David the King! by
(94 Stories)

Prompted By Refugees

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They were always readmitted, though; Dave seemed unable to hold a grudge.

I’ve known a few people in my lifetime who were fleeing bad situations, seeking refuge. My friend Jose (“Names Have Meaning”) was a refugee in that respect. But of refugees in the usual sense, people who fled their country in search of a better life, or merely to stay alive, only one comes to mind. His name was Dave Elbaum.

When I was quite young, my father and his brother Tom owned a stove and heating repair and installation business based in Jersey City. Because of this, I learned to wait on customers, and to cut, thread and solder pipe, before I learned to ride a bike. Dave owned some rental properties in the area, and hired Dad’s company to do work on stoves and the now-illegal “gas-on-gas” stove/heater combos. Dave also owned a small grocery store that literally butted up against my grade school. Since they met almost every day, Dad and Dave became close friends. My father always had a soft spot for people who, like himself, were seen as “outsiders.”

Dave spoke English with a pronounced Polish accent, although I had no trouble understanding him. Running as he did a store that sold candy, soda and sandwiches located next to a grammar school full of rambunctious and occasionally sociopathic kids, he dealt with a lot of crap. I have no idea how much of that crap was anti-Semitic, but Dave had a thick skin, a loud voice and did not hesitate to eject troublemakers and petty thieves. They were always readmitted, though; Dave seemed unable to hold a grudge.

Not that I was one of those troublemakers; he was a family friend and my parents would have been EXTREMELY unhappy with me had I given him (or indeed, any adult) trouble or shown disrespect. Besides, I liked Dave. He was effortlessly funny, and if no one was looking he’d slip me a free Joyva chocolate-covered raspberry bar. When I walked into the store he’d shout out “DAVID THE KING!” with a big smile on his face.

Dave’s kids Bernie and Regina (who was always called Gina) worked in the store when not in school. Gina was one of my earliest crushes, a cute blonde with a lovely smile, my first “older woman.” She and Bernie always piled my sandwiches high with extra cold cuts.

Dave’s generosity also kept his customers fed when they hit hard times, as we did on several occasions when Dad was out of work due to his serious back problems. It was many years before I understood what was going on when Mom sent me to Elbaum’s for groceries and, instead of giving me money, instructed me to tell Dave to “put it on the book.”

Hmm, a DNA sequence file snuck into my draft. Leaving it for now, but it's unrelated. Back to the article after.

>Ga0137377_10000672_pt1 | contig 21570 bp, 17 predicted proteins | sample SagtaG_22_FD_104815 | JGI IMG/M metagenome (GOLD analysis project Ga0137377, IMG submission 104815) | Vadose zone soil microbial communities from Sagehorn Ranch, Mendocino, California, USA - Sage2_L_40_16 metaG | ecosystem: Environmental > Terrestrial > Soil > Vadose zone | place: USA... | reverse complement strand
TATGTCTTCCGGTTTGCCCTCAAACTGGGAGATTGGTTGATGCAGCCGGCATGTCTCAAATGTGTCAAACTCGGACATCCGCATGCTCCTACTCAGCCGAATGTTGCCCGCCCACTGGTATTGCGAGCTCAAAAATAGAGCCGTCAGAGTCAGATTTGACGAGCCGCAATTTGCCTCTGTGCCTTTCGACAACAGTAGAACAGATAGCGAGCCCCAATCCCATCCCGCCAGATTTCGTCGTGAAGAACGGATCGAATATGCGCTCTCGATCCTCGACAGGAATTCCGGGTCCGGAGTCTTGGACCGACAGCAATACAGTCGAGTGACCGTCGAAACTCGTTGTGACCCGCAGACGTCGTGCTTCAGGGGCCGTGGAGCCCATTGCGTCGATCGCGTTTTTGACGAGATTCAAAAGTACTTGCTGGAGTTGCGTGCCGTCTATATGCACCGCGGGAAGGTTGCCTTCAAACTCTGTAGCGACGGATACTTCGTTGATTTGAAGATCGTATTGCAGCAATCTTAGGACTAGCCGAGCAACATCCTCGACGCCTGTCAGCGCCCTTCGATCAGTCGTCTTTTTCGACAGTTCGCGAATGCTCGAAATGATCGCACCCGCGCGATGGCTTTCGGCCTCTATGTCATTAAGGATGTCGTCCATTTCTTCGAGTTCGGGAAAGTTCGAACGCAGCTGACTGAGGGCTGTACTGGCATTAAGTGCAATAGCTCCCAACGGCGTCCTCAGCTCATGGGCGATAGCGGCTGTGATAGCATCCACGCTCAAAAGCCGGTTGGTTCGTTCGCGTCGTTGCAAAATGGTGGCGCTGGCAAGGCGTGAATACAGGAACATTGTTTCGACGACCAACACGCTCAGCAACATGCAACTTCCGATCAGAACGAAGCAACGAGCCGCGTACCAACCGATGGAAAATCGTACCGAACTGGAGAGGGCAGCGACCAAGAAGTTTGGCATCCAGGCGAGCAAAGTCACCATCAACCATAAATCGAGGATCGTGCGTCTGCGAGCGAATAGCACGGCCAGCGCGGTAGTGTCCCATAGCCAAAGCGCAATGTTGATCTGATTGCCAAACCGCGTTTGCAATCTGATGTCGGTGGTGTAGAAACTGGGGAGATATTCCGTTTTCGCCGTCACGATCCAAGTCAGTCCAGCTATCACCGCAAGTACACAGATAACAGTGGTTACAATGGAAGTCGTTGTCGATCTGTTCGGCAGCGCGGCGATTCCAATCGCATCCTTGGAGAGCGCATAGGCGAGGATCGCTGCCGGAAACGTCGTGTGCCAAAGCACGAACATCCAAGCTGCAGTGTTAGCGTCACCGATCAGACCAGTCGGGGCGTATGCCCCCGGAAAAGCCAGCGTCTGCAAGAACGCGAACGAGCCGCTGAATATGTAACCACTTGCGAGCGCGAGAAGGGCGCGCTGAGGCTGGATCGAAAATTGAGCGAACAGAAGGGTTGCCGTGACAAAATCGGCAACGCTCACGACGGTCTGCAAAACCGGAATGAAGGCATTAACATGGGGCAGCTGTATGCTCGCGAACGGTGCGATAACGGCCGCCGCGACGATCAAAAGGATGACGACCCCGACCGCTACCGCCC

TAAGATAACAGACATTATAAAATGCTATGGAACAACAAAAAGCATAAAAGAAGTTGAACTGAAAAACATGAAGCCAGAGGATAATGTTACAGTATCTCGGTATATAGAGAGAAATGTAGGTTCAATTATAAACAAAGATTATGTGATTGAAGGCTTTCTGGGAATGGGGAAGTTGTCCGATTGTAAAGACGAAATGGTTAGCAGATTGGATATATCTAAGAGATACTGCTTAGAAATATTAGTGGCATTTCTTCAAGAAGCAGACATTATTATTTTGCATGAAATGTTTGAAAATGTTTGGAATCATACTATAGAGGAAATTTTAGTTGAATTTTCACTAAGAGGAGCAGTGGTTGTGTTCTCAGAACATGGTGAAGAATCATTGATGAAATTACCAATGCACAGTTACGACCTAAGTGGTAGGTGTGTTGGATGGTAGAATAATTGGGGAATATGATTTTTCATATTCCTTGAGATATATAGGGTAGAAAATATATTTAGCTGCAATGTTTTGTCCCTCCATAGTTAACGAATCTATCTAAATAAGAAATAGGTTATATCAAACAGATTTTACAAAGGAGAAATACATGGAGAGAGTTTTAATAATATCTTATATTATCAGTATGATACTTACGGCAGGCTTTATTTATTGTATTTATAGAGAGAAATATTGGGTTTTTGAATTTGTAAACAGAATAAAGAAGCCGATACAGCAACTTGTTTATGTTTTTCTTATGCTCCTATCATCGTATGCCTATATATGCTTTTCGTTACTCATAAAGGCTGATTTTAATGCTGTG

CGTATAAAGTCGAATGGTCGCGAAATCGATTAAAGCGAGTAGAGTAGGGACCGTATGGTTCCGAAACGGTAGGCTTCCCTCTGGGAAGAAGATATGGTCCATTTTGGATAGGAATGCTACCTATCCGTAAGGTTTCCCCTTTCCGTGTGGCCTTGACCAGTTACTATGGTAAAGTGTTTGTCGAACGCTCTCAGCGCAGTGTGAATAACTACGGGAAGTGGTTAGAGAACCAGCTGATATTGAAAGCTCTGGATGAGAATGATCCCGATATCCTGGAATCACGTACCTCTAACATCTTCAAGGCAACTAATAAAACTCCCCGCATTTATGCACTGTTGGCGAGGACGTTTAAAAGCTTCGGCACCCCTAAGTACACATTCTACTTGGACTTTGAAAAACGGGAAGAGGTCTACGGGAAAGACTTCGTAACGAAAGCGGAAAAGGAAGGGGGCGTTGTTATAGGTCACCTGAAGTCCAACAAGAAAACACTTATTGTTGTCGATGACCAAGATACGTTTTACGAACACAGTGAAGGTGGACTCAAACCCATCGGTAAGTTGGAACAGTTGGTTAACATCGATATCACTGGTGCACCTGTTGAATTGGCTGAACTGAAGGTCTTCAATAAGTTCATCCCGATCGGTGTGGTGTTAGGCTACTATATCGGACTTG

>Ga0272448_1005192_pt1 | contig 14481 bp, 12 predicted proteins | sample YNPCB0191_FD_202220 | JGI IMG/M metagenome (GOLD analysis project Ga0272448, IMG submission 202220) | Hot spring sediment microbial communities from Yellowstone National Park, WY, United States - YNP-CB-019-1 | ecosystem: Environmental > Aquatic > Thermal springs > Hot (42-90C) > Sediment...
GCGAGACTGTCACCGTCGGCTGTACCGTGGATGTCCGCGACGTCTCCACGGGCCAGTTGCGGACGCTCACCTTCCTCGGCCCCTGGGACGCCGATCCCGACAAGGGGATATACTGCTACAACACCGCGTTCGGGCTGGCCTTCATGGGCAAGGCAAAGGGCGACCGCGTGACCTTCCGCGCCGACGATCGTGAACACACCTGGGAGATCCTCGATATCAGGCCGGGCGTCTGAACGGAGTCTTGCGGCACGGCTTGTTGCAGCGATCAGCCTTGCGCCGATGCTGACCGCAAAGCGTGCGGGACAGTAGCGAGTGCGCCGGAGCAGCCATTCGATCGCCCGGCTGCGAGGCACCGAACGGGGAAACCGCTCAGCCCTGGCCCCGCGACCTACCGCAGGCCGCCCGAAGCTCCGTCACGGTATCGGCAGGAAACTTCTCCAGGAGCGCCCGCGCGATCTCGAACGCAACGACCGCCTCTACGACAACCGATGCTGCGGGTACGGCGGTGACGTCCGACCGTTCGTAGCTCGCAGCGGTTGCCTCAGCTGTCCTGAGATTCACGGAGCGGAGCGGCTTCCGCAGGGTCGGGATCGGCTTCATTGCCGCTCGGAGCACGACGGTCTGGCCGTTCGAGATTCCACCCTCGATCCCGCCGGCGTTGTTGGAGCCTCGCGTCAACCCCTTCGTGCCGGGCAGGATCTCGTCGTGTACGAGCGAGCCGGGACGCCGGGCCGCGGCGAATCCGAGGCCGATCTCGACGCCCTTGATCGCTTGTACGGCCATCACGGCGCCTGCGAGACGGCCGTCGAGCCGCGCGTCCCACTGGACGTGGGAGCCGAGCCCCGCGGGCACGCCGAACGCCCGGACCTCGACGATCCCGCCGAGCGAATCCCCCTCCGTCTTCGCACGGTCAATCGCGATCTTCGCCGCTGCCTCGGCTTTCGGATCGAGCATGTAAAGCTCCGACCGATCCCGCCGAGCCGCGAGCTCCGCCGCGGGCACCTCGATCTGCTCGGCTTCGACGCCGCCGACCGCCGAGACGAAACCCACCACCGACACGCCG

But my most vivid memory of Dave was the day I saw a number tattooed in blue on his forearm. Always a shy kid, I didn’t dare to ask him what it was, but when we left the store I queried my father about it. I must have been quite young, because Dad would only tell me that it was a horrible thing that had been done against Dave’s will and that I must never ask him about it or it would hurt him terribly.

Up until then, Nazis had just been the guys in the fancier uniforms that we always beat in war movies, the ones whose leader did a lot of shouting. I thought that “Nazi” was just German for “German.” Up until that moment, I had never heard of The Holocaust.

When Dave died, I was in Bayonne visiting my parents. I walked over to the store to see it again, maybe say hi to Gina. The store was closed. A sign on the door said that they were at Dave’s funeral.

I heard again in my mind a big, booming voice shouting “DAVID THE KING!” I wished very much that I knew where the service was being held, so I could go and say goodbye.


The Featured Image is from a post in a Bayonne-centric Facebook group, run by another old guy from downtown. Below is the text that accompanied that post. The last sentence is a pretty good facsimile of Dave’s troublemaker ejection voice!

“Regarding Elbaum’s Food Market:
In 1939, David Elbaum’s lumber company – located in Poland – was taken from him by the Nazis. At that time, Dave was a multi-millionaire (in today’s money). In 1950, at the age of thirty-five (35), he married Syma Brener and together they were housed at a refugee camp in Munich, Germany; they Emigrated out of Munich in May of that same year. They arrived in the US (near penniless) and settled in at 537 east 171st street, Bronx, NY.